In God's good providence, I found myself reading from Foxe's Book of Martyrs this morning and being amazed at the steadfast testimony of Jan Hus. This Czech priest, philosopher and leader in the Bohemian Reformation was one of the early lights of the Protestant Reformation whose story of martyrdom equipped the coming Reformers with strength.
Toward the end of his trials, Hus was forced to affirm and explain various quotes taken from his writing. His reflections upon the nature of authority and the dangers of the structure of the Roman Catholic Church seem as appropriate now as they ever were.
Arguing that without sincere morality, spiritual authority is rendered moot-to-nonexistent, Hus explained:
"...if [the vicar] walk in contrary paths and ways, then he is the messenger of the Antichrist, contrary both to St. Peter, and to our Lord Jesus Christ...The Pope's power as vicar is but vain and nothing worth, if he do not confirm and address his life according to Jesus Christ, and follow the manners of St. Peter...The cardinals are not the manifest and true successors of the other apostles of Jesus Christ, if they live not according to the fashion of the apostles, keeping the commandments and ordinances of the Lord Jesus." (Foxe, 117-118)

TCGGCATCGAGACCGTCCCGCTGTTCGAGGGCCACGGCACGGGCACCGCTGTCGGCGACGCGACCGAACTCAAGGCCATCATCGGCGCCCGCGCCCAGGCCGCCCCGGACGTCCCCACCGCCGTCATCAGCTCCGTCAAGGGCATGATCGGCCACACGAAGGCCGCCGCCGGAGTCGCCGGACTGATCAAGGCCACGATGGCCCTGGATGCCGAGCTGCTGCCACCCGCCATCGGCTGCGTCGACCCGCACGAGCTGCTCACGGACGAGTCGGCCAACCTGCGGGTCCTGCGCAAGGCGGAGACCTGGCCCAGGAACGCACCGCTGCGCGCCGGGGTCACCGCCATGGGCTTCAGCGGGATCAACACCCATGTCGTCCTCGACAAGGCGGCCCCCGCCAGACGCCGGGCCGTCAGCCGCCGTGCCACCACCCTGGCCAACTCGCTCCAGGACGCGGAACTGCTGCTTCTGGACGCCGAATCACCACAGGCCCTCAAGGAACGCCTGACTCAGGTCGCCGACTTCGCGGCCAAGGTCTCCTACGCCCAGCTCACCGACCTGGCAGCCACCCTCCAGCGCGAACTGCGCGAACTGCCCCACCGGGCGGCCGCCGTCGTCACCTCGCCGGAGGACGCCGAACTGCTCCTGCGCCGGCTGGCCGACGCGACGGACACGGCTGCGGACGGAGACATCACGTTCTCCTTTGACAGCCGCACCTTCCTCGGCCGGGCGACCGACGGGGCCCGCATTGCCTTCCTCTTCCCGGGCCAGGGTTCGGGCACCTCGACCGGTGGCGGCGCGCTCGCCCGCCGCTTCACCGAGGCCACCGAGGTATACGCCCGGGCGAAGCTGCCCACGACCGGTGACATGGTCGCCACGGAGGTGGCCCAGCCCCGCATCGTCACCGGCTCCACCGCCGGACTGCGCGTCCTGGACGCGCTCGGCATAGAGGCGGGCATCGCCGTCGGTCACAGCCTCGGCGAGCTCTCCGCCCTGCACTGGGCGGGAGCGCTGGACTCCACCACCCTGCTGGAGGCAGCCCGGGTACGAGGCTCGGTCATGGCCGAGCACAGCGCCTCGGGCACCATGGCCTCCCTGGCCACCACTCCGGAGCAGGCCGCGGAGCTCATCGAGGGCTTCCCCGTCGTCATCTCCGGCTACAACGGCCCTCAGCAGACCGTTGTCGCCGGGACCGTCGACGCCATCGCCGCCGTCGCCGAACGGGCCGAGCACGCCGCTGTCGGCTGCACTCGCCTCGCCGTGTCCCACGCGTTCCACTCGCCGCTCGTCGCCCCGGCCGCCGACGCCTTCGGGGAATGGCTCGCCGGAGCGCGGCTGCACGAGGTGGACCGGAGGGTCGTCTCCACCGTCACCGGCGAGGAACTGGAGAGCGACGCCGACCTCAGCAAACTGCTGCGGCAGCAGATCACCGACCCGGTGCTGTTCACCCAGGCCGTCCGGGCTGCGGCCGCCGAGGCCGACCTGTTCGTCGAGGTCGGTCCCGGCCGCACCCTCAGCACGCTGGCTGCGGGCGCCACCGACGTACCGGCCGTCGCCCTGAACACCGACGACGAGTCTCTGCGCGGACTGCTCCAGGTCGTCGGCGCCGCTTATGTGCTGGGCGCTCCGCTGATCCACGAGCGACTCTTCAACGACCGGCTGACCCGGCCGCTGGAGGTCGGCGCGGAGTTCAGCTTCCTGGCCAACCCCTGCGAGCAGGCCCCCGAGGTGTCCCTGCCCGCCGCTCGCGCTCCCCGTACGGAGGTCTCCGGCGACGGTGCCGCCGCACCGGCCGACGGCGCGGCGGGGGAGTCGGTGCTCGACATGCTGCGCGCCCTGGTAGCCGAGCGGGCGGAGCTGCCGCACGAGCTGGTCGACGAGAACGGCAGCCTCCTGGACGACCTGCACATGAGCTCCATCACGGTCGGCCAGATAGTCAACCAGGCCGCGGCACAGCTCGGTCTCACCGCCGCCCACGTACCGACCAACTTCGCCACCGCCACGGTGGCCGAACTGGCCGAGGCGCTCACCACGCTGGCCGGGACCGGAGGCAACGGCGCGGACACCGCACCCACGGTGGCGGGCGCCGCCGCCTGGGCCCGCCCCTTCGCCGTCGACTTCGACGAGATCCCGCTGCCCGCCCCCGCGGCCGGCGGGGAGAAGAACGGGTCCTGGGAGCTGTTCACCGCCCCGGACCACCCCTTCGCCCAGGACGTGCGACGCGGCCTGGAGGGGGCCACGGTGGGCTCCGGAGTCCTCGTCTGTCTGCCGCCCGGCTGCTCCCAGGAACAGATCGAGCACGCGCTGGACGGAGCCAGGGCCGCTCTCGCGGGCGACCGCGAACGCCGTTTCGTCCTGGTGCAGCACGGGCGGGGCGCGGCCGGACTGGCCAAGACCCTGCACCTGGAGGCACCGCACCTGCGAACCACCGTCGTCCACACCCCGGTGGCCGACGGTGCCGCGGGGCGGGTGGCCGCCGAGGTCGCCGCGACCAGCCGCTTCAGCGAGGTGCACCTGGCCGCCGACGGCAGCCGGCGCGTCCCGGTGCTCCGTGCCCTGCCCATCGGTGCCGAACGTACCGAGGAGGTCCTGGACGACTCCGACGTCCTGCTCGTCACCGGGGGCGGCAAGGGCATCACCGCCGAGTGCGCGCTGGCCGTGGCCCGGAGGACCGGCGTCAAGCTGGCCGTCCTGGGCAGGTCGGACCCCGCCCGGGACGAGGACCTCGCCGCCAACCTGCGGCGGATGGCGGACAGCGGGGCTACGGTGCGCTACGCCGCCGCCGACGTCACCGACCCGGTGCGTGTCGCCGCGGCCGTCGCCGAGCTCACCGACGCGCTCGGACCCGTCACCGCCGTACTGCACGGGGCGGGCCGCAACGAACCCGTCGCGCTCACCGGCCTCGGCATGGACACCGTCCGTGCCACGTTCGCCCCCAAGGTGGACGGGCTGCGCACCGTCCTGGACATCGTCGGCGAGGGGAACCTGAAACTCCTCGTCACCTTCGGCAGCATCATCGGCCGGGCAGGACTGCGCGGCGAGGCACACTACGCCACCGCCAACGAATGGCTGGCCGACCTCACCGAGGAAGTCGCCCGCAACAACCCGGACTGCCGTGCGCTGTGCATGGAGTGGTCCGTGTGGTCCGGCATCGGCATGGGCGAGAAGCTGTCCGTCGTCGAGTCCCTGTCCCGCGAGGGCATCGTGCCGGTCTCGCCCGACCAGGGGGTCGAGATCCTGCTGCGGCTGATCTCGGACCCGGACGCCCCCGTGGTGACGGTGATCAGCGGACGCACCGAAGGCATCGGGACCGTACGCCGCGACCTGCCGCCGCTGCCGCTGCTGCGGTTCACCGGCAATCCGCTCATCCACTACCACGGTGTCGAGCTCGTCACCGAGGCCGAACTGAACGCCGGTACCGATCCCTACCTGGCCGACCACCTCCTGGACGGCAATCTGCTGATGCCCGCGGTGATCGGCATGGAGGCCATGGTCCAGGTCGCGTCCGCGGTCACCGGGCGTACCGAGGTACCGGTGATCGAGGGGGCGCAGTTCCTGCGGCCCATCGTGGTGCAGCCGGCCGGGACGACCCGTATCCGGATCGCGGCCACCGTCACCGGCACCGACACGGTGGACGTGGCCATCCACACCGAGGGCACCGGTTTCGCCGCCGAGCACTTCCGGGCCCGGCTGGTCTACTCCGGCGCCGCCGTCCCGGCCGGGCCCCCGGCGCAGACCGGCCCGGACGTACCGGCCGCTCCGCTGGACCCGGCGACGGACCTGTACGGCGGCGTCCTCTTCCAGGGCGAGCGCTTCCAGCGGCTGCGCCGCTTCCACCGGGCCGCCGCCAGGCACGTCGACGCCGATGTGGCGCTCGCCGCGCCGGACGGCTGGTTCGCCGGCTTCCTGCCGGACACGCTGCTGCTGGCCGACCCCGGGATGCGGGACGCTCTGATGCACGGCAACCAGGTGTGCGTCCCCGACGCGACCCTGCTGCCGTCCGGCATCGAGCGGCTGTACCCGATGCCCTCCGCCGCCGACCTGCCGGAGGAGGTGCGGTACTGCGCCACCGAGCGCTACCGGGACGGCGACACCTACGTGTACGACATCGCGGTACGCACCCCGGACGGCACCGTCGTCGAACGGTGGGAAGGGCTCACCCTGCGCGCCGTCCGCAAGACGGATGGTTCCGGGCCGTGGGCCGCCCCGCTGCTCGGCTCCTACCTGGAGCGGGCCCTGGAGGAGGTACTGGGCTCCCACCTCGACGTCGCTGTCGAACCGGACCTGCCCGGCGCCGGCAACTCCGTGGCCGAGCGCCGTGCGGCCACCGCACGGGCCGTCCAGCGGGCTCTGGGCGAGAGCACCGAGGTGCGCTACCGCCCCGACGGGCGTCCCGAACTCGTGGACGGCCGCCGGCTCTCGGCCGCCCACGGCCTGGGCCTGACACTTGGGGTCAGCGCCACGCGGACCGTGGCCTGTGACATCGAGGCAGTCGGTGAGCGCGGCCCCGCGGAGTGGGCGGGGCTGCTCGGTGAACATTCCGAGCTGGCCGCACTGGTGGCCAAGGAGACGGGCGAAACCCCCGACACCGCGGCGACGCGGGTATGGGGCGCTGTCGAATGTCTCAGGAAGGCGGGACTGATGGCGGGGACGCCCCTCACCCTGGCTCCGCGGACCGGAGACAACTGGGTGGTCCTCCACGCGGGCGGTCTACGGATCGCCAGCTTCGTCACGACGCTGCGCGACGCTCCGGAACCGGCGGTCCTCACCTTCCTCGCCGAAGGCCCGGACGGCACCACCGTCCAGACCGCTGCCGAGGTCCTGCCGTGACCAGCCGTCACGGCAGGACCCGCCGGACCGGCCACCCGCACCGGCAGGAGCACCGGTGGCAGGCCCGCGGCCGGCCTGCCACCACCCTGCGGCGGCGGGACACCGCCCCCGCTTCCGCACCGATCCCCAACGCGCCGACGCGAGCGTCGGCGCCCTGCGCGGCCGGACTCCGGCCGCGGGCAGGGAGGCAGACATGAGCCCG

A couple quick thoughts as it relates to the horrifying revelations out of the Roman Catholic Church in the last couple weeks:
Let’s clean our own house. The Protestant church has proven itself more than capable of protecting abusers. A significant part of this is the unbiblical hierarchical nature of many churches, especially those following a single man/personality (ironically copying one of the deepest errors against which our Reformer fathers stood).
Leaders, let’s give more attention to our morality than our authority.
Leaders, let’s embrace a culture of accountability, otherwise known as sincere presbyterianism. Ruling elders, if you don’t hold the pastor accountable, who will? Take your job seriously.
Let us plead with Jesus that the Protestant church in America will be able to speak, sometime within our lifetime and with genuine moral authority, the gracious word of Jesus.